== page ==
We enjoyed it alongside pork chops with mushroom sauce, tossed salad with strawberries and basalmic vinaigrette, and corn on the cob.  If you’re holding, and you’d be lucky as that would be unlikely at this point in time, enjoy it now.

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Cocktails at Flor de Oriente

I recently took a post-pandemic trip to Aruba and Curacao, two islands located in the very farIMG_7480 southwest of the Caribbean, well out of the path of any hurricanes, and just 17 km off the coast of Venezuela.

056C85F3-BD0A-4050-A319-52700568D36AUsually when I venture to warm climates, wine is not an option, and because beer is not my ‘go to’ drink, I focus on the cocktail menus at the restaurants we visit.

This past trip, we were extremely fortunate to stumble upon a lovely restaurant, Flor de Oriente.  And stumble over it we did – dazed and compressed from 24 hours of travelling, we took a nap and a shower, and returned that evening to enjoy Dutch treats like stamppot, frikandel, and bitterballs – and some incredible drinks made for me by mixologist, Peter.

I left it wisely to ‘bartender’s choice’ each evening – after all, Peter really knows what he’s doing.  He hasIMG_7505 published a recipe book of drinks called ‘How Can I Make You Happy’.  And I was – very.

IMG_7478I drank the Lemon Drop before I remembered to take a picture, but the dirty Gin Martini with a whole dish of olives was a hit,IMG_7504IMG_7434 followed the next night by a Reverse Cosmo (aka Char-Tini).  The Dark & Stormy was delicious, and again, I drank the Old Fashioned made with Diplomatico Rum instead of Bourbon before I realized I’d forgotten to document its deliciousness.

IMG_7502IMG_7501But the pièce de résistance was the Pornstar Martini, complete with its accompanying Prosecco shot.

If luck should find you in Orangestad, Aruba looking for a fabulous meal and even more fabulous cocktails, you need to visit owner Marion and her crew.  With its full five stars on Trip Advisor, it’s a true find on this beautiful Caribbean island.  DSC_3372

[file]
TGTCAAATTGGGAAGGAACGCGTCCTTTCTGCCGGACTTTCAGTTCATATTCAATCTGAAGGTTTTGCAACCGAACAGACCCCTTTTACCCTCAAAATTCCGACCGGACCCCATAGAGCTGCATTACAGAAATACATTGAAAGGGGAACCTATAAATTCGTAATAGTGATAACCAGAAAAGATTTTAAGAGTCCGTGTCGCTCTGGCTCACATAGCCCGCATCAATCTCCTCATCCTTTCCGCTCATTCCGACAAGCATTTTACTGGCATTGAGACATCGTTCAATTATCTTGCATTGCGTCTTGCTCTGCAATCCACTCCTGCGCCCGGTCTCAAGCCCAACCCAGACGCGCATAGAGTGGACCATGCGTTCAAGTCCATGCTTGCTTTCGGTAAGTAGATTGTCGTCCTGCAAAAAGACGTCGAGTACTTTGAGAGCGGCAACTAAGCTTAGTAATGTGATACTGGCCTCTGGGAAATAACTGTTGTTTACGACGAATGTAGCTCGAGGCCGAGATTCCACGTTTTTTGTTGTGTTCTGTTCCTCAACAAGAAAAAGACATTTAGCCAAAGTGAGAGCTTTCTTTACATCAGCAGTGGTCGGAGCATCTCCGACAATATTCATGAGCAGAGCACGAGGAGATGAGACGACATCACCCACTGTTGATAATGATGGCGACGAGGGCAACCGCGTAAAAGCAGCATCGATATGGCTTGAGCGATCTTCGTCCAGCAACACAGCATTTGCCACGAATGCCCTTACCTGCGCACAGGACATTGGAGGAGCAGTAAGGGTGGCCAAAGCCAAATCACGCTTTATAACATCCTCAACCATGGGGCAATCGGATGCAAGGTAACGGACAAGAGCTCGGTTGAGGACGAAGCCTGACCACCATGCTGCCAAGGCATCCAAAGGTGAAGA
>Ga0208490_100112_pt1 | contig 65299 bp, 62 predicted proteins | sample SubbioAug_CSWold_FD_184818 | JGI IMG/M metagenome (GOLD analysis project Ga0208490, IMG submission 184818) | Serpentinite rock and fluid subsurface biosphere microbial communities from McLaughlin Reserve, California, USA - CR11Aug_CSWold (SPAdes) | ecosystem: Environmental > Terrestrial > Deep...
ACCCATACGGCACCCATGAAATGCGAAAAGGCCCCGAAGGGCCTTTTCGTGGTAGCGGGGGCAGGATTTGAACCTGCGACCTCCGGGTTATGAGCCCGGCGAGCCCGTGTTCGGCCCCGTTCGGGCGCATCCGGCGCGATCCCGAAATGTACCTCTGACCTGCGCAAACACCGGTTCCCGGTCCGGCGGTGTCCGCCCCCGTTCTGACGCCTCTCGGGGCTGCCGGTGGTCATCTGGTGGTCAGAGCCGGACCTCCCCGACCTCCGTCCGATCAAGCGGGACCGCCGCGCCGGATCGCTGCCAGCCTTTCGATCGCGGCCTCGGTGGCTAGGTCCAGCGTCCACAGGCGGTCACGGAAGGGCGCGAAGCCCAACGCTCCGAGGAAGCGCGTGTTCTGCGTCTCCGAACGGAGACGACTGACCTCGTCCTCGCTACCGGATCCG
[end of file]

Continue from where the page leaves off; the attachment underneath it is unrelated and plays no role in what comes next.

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Muscat Blanc à Petits Grains + Clairette, Cuvée Ancestrale, Tradition, Scea Domaine Guigouret, Vigneron Récoltant, Clairette de Die AOC, Rhône Valley, France, NV, 7% abv., US$16

image4image2This wine has a history going back 2,000 years in France’s Rhône Valley, but the first bottle I found and enjoyed was in Curaçao, off the coast of Venezuela.  What a find it was at the Carrefour supermarket – it was incredibly fun to drink, and absolutely delicious.  

Produced in France’s image3Rhône Valley, it’s made out of a maximum of 75% Muscat Blanc à Petits Grains and 25% Clairette.  Naturally sparkling, it undergoes the first fermentation in a vat and the second in bottle.  

Pale lemon with a persistent, soft and dainty mousse, the aromas showed jasmine and white flower with peach and pear.  The palate is delightfully doux, but with excellent acidity, so it’s not sticky or heavy.  image0Flavours include more white flowers and nectarine, Clingstone peach, and fruit cocktail. 

Super delicate and light at only 7% abv., this is a wine you can literally drink all day long – as I did, poolside.  The price was equally remarkable.  Everyone should know about this kind of wine – why hasn’t it had a marketing renaissance?  If you ever come across a bottle in the sparkling section, buy it!

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Tempranillo, Flor de Pingus, Ribera del Duero DO, Spain, 15% abv. 2014, US$100

I cannot afford the top line of Pingus wines, but the Flor de Pingus, Peter Sisseck’s almost equally famous second label wines from Ribera del Duero, are within reach.

Pingus is slang for Peter – the Danish owner and winemaker of this Spanish benchmarkDSC_3074 estate. Now that the world is reopening, I can’t wait to take a trip there some time in the next few years.

This wine is a deep, inky purple with some garnet tinge (we opened it at 8 years).  It’s beautifully aromatic with explosive field berry, blackberry, incense, and a rocky minerality.  The dry palate has superb acidity with flavours of cassis, tar, asphalt, meat, some serious dark chocolate, and leather strap.

Complex and plush with gentle tannins, and a long finish, there is so much going on in the glass.  Everything about it is integrated and balanced.  We likely opened this far too soon.  If you happen to be holding, keep doing so.  It has fabulous ageing potential.

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Nebbiolo, Luigi Oddero, Barbaresco DOCG, La Morra, Piedmonte, Italy, 2008, 14% abv., C$100

DSC_3072From one of the truly bona fide, historic and traditional Barolo houses comes a 2008 Barbaresco.

The Oddero family has been in La Morra since before the 1700s, and the seventh generation of family members is still in charge of their 35 hectares of Nebbiolo planted for Barolo and Barbaresco wines, some on seriously famous cru level land.

We opened this at 14 years old, and it took some time to open and evolve. We chose not to decant it, but rather enjoy it over a couple of hours, and watch its evolution in the glass.

On the eyes, it’s a translucent garnet with a nose of dried plum, roses, and dried herbs.  The palate is resplendent with purple plum, cherry, soy sauce, dusty violets and roses.  Tarragon and Chinese five spice are layered with light leather at the base of this elegant wine.

While on one hand it’s tender and delicate, the 2008 Barbaresco also has a structure that stands up well to food, and it loved our prime rib.  If you have a bottle of this, you’re one lucky camper.  Enjoy – it’s smack dab in the drinking window.